A new award scheme being introduced across schools in England will recognise the best pupils and help them achieve their aspirations.
Called the 'Dux', which is Latin for champion, the award will be presented by secondary teachers to outstanding pupils or those considered to have great potential.
Announcing the new programme today (March 15th), schools minister Nick Gibb said that it would help raise the aspirations of England's young people and improve the possibility of going to university for those from less affluent backgrounds.
The scheme, which follows the lead of the Dux in Scotland, will see secondary teachers at maintained schools choose a Year Nine pupil to be a Dux, celebrating their success and rewarding them for their performance.
As part of the award, that pupil will then visit one of the 20 Russell Group universities.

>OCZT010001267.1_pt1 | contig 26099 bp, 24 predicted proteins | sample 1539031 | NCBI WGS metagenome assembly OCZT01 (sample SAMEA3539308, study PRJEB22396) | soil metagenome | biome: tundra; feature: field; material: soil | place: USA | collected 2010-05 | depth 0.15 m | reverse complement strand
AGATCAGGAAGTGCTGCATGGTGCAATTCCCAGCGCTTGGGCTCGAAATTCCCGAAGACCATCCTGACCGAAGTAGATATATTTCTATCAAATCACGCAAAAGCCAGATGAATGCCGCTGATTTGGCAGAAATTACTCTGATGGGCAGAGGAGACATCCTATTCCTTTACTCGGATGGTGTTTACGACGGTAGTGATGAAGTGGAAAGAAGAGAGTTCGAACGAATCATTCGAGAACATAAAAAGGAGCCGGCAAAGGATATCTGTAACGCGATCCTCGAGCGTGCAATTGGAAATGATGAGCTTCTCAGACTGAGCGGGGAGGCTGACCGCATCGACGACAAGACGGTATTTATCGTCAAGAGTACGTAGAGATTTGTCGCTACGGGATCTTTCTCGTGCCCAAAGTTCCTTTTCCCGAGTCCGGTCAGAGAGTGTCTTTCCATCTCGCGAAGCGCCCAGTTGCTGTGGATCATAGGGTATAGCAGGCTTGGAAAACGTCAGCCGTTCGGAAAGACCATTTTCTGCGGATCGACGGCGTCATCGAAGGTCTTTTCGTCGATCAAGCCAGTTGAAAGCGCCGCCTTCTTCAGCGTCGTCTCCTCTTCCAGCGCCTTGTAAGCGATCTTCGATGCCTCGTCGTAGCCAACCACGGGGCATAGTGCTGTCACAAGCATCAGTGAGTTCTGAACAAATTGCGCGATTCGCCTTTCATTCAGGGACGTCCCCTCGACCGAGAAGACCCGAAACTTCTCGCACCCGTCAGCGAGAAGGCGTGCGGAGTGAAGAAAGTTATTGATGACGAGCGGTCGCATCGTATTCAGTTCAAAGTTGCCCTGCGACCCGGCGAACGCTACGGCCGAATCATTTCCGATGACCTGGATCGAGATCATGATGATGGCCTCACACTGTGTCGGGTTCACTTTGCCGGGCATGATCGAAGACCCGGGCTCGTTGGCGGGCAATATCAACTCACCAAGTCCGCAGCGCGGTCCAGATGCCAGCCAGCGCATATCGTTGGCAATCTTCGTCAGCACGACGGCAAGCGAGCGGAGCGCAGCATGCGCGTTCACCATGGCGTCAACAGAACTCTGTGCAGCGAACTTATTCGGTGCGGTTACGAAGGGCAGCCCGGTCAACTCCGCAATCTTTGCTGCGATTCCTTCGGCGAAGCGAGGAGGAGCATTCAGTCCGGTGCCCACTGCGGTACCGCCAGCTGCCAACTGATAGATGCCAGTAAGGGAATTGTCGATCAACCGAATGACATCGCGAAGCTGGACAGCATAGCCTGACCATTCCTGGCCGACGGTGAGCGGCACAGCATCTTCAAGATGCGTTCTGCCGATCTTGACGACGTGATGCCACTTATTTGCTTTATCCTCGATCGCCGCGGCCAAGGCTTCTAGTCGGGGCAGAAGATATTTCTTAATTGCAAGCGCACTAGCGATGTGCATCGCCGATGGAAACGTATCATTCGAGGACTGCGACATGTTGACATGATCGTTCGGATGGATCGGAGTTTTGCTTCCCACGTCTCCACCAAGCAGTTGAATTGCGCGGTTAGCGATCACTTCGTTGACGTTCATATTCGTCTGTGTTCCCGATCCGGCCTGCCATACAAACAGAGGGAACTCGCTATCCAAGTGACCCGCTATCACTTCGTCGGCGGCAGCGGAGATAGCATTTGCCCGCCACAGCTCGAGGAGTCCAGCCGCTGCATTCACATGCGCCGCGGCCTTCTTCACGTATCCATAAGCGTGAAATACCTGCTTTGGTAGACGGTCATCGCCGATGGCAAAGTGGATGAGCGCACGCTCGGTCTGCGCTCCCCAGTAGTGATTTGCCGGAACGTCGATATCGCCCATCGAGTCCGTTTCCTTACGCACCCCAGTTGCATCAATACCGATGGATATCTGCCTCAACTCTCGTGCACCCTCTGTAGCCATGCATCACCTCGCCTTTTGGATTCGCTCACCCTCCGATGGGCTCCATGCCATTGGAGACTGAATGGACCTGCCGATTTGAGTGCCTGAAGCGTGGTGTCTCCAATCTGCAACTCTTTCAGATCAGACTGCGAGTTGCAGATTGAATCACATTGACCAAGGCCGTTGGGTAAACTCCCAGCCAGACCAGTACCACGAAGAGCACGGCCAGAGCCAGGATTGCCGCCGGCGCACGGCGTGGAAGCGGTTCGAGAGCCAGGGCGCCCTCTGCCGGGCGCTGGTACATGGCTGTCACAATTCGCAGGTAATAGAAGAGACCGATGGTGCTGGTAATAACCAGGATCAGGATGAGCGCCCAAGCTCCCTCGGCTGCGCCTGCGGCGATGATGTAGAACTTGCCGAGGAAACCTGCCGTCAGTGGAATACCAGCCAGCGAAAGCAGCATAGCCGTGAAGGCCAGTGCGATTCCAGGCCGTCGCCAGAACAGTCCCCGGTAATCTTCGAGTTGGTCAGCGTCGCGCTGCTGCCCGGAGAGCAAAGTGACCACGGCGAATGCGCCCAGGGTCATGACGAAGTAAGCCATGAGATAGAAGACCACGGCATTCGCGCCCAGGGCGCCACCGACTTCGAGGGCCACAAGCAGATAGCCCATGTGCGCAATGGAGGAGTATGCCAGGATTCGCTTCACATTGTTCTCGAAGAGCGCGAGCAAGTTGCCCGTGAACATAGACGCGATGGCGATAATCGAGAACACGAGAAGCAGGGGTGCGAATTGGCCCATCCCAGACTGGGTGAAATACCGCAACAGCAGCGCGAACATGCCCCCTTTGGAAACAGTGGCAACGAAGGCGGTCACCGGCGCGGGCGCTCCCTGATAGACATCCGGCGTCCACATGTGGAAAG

Mr Gibb said that teachers could decide to award the Dux to those who demonstrate the potential to achieve great things, particularly those whose family may not traditionally have gone to university, and not necessarily to the pupil who is top of their class.
"Visiting any of these great educational institutions, and seeing first-hand the possibilities that exist there, will open pupils' eyes to an exciting world in which they can not only take part, but thrive," he commented.
Director general of the Russell Group, Dr Wendy Piatt, said that the award would help address the imbalance that saw too few state-educated pupils get the right grades in the right subjects to attend one of the country's top universities.
"We hope this scheme will help raise the aspirations not only of Dux winners but all other bright teenagers at their schools and make sure they are thinking about their options at a younger age," she said.
She added that for pupils who miss out on the Dux award, there are many general open days and other activities that interested pupils can attend.
As well as Scotland, similar programmes also exist in the US, Australia and New Zealand.
Posted by Charlotte Michaels